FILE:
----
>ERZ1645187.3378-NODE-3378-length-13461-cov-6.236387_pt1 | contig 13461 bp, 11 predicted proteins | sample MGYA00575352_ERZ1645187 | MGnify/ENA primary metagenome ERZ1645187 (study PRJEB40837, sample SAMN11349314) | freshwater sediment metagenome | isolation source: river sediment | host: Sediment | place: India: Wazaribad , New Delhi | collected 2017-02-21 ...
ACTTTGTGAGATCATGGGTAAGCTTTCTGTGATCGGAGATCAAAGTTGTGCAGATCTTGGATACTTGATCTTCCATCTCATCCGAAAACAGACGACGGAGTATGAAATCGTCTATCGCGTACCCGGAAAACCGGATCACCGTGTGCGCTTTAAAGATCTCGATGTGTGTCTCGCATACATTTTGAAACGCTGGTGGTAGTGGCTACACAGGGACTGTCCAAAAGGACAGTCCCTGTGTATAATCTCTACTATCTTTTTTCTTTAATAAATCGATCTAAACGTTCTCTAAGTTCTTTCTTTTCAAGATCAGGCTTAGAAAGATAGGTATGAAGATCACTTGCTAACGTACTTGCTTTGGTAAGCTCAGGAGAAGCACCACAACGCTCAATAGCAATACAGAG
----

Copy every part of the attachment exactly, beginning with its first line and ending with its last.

>ERZ1645187.3378-NODE-3378-length-13461-cov-6.236387_pt1 | contig 13461 bp, 11 predicted proteins | sample MGYA00575352_ERZ1645187 | MGnify/ENA primary metagenome ERZ1645187 (study PRJEB40837, sample SAMN11349314) | freshwater sediment metagenome | isolation source: river sediment | host: Sediment | place: India: Wazaribad , New Delhi | collected 2017-02-21 ...
ACTTTGTGAGATCATGGGTAAGCTTTCTGTGATCGGAGATCAAAGTTGTGCAGATCTTGGATACTTGATCTTCCATCTCATCCGAAAACAGACGACGGAGTATGAAATCGTCTATCGCGTACCCGGAAAACCGGATCACCGTGTGCGCTTTAAAGATCTCGATGTGTGTCTCGCATACATTTTGAAACGCTGGTGGTAGTGGCTACACAGGGACTGTCCAAAAGGACAGTCCCTGTGTATAATCTCTACTATCTTTTTTCTTTAATAAATCGATCTAAACGTTCTCTAAGTTCTTTCTTTTCAAGATCAGGCTTAGAAAGATAGGTATGAAGATCACTTGCTAACGTACTTGCTTTGGTAAGCTCAGGAGAAGCACCACAACGCTCAATAGCAATACAGAG